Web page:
# Re: st: vector of independent variables in ML program

 From "Stas Kolenikov" To statalist@hsphsun2.harvard.edu Subject Re: st: vector of independent variables in ML program Date Tue, 12 Aug 2008 08:47:41 -0500

```A big idea of -ml- is that you don't have to do that, as the
derivatives with respect to beta's necessary for likelihood
maximization and variance estimation will be computed by the chain
rule. If all that your equations depend on is theta, then you don't
really need to go into x's. The book on [ML] will explain all the
details (http://www.stata.com/bookstore/mle.html), and if you write
your own -ml- code, that book is a must.

On Tue, Aug 12, 2008 at 8:29 AM, Jonathan Hanson
<johanson@maxwell.syr.edu> wrote:
> Greetings,
>
> How does one refer to a vector of independent variables from within an ML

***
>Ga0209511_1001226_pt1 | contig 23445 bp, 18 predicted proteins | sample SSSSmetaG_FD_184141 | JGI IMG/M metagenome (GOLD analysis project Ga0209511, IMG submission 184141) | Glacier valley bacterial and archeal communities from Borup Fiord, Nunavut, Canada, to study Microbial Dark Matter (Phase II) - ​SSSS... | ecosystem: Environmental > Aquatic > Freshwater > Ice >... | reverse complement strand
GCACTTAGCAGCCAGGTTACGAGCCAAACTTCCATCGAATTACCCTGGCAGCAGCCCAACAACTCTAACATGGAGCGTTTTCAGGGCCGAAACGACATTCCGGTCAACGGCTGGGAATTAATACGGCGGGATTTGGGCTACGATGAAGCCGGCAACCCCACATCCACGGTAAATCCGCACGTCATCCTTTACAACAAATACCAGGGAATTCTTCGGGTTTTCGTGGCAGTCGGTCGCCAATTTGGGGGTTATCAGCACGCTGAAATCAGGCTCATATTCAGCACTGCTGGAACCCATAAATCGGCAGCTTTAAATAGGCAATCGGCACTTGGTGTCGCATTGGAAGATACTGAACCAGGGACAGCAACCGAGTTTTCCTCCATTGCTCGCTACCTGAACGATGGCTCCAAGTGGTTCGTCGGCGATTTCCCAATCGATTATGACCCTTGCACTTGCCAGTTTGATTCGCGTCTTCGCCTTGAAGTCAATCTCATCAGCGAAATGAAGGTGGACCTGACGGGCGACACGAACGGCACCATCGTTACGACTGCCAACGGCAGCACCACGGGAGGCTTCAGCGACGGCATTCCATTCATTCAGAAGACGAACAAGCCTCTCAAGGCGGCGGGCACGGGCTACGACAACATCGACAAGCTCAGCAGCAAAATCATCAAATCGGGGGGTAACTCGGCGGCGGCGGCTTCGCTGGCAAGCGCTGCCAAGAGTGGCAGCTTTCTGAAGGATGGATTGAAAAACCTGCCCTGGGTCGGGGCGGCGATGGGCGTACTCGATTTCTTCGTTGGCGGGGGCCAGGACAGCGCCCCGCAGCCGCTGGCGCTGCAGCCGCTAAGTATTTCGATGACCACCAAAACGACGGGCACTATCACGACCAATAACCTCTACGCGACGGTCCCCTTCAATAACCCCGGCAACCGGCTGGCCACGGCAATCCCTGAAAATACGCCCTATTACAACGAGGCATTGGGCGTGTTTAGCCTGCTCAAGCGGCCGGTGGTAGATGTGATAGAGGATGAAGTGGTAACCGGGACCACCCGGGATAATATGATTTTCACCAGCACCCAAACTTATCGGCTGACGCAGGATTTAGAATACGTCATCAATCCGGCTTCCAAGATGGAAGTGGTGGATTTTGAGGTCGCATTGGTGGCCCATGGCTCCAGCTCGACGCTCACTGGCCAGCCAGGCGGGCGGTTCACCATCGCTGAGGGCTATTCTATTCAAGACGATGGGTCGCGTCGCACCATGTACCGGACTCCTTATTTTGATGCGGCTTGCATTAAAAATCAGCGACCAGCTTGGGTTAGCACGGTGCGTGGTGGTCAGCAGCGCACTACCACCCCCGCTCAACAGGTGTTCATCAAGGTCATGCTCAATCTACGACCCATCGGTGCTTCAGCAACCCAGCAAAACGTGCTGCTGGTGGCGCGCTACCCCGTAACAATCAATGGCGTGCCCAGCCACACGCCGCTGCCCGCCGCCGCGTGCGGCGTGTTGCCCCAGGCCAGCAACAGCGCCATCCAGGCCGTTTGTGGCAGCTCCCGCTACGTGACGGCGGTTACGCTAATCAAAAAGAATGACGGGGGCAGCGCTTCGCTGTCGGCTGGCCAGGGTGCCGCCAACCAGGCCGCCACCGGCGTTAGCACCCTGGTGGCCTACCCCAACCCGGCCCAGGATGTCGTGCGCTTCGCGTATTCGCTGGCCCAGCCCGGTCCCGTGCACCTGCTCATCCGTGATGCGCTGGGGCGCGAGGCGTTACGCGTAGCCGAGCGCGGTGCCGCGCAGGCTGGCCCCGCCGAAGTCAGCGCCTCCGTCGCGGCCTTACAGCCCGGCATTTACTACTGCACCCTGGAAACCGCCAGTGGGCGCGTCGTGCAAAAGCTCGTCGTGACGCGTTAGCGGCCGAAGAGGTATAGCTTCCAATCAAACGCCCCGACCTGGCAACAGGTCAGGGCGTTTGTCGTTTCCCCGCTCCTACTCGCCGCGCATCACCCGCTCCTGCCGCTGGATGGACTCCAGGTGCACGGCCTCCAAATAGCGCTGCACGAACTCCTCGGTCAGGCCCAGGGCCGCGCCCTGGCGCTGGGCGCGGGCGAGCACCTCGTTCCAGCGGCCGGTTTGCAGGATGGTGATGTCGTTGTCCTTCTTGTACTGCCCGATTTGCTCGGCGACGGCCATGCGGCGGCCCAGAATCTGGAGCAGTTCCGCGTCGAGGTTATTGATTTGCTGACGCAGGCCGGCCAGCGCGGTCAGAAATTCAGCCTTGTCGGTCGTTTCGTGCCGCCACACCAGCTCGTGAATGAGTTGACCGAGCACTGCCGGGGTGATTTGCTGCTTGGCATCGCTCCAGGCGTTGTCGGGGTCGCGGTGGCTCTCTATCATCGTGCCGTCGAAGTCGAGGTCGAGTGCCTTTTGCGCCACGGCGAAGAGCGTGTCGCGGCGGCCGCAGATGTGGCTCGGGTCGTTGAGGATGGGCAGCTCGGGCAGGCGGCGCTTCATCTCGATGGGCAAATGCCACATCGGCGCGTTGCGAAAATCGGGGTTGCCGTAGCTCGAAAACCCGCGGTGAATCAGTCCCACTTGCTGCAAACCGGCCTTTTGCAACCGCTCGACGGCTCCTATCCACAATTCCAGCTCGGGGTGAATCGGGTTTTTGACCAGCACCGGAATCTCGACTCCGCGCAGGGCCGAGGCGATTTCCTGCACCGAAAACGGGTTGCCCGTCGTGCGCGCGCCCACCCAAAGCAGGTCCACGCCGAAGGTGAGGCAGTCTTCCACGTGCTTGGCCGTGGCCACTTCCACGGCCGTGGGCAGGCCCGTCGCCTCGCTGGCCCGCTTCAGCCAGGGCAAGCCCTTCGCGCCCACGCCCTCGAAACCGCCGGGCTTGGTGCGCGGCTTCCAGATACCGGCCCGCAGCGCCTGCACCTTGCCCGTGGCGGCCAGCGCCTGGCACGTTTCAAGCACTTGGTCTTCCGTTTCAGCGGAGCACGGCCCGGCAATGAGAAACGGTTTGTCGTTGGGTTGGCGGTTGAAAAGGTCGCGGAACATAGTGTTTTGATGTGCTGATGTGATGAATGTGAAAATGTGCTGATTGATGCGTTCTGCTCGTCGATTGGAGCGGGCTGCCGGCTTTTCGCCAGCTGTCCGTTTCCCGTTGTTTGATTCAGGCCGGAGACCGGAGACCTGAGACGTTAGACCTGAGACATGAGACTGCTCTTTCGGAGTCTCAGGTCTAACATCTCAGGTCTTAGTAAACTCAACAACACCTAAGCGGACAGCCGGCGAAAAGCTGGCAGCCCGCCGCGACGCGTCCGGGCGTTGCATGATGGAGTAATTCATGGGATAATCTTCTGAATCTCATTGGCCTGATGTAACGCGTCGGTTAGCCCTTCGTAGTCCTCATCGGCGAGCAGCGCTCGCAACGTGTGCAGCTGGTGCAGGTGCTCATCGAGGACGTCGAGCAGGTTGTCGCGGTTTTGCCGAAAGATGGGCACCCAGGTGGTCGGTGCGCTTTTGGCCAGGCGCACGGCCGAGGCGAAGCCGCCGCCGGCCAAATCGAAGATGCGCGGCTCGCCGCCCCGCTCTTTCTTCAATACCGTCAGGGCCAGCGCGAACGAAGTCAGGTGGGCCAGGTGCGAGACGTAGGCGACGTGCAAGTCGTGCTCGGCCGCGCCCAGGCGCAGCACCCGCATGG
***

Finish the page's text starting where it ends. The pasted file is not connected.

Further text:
> program?  For example, suppose I need to write a gradient vector, the
> formula for which looks something like this:
>
> ∂ ln L/ ∂ Β =  (1/sigma^2) x'(y - xΒ)
>
> where x' is a k by 1 vector of the independent variables for an observation.
>  I know that I can refer to y as \$ML_y1 and xB as one of the arguments
> (theta, for instance), but how can I call x' in the formula?  Ultimately, I
> will have multiple equations in this formula, so I need to be able to
> specify equation from which the x's are coming.
>
> Many thanks,
>
>
>
> Jonathan Hanson
> Assistant Professor of Political Science
> Maxwell School of Citizenship and Public Affairs
> 100 Eggers Hall
> Syracuse University
> Syracuse, NY 13244
>
>
>
>
>
> *
> *   For searches and help try:
> *   http://www.stata.com/help.cgi?search
> *   http://www.stata.com/support/statalist/faq
> *   http://www.ats.ucla.edu/stat/stata/
>

--
Stas Kolenikov, also found at http://stas.kolenikov.name
Small print: I use this email account for mailing lists only.
*
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```